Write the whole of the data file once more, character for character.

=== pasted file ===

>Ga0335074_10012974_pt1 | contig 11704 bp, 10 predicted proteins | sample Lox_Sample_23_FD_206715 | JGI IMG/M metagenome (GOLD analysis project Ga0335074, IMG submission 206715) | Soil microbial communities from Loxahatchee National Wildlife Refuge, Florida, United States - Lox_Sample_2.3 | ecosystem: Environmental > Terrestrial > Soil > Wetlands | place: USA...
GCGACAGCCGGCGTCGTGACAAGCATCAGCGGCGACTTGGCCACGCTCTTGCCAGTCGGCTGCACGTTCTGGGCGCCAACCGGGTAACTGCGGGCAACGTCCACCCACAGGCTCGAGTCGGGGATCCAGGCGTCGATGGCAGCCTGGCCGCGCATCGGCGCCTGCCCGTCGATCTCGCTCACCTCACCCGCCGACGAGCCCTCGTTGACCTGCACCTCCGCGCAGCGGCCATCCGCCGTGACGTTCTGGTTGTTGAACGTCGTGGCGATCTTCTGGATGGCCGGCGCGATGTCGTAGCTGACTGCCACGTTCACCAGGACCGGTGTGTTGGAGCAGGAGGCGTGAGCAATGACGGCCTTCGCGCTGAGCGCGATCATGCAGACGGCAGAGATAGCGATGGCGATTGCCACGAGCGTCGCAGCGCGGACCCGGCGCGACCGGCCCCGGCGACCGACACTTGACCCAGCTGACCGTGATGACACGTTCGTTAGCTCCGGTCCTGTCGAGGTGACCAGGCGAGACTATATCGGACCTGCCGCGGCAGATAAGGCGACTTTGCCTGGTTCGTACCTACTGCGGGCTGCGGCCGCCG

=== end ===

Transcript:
>Ga0335074_10012974_pt1 | contig 11704 bp, 10 predicted proteins | sample Lox_Sample_23_FD_206715 | JGI IMG/M metagenome (GOLD analysis project Ga0335074, IMG submission 206715) | Soil microbial communities from Loxahatchee National Wildlife Refuge, Florida, United States - Lox_Sample_2.3 | ecosystem: Environmental > Terrestrial > Soil > Wetlands | place: USA...
GCGACAGCCGGCGTCGTGACAAGCATCAGCGGCGACTTGGCCACGCTCTTGCCAGTCGGCTGCACGTTCTGGGCGCCAACCGGGTAACTGCGGGCAACGTCCACCCACAGGCTCGAGTCGGGGATCCAGGCGTCGATGGCAGCCTGGCCGCGCATCGGCGCCTGCCCGTCGATCTCGCTCACCTCACCCGCCGACGAGCCCTCGTTGACCTGCACCTCCGCGCAGCGGCCATCCGCCGTGACGTTCTGGTTGTTGAACGTCGTGGCGATCTTCTGGATGGCCGGCGCGATGTCGTAGCTGACTGCCACGTTCACCAGGACCGGTGTGTTGGAGCAGGAGGCGTGAGCAATGACGGCCTTCGCGCTGAGCGCGATCATGCAGACGGCAGAGATAGCGATGGCGATTGCCACGAGCGTCGCAGCGCGGACCCGGCGCGACCGGCCCCGGCGACCGACACTTGACCCAGCTGACCGTGATGACACGTTCGTTAGCTCCGGTCCTGTCGAGGTGACCAGGCGAGACTATATCGGACCTGCCGCGGCAGATAAGGCGACTTTGCCTGGTTCGTACCTACTGCGGGCTGCGGCCGCCG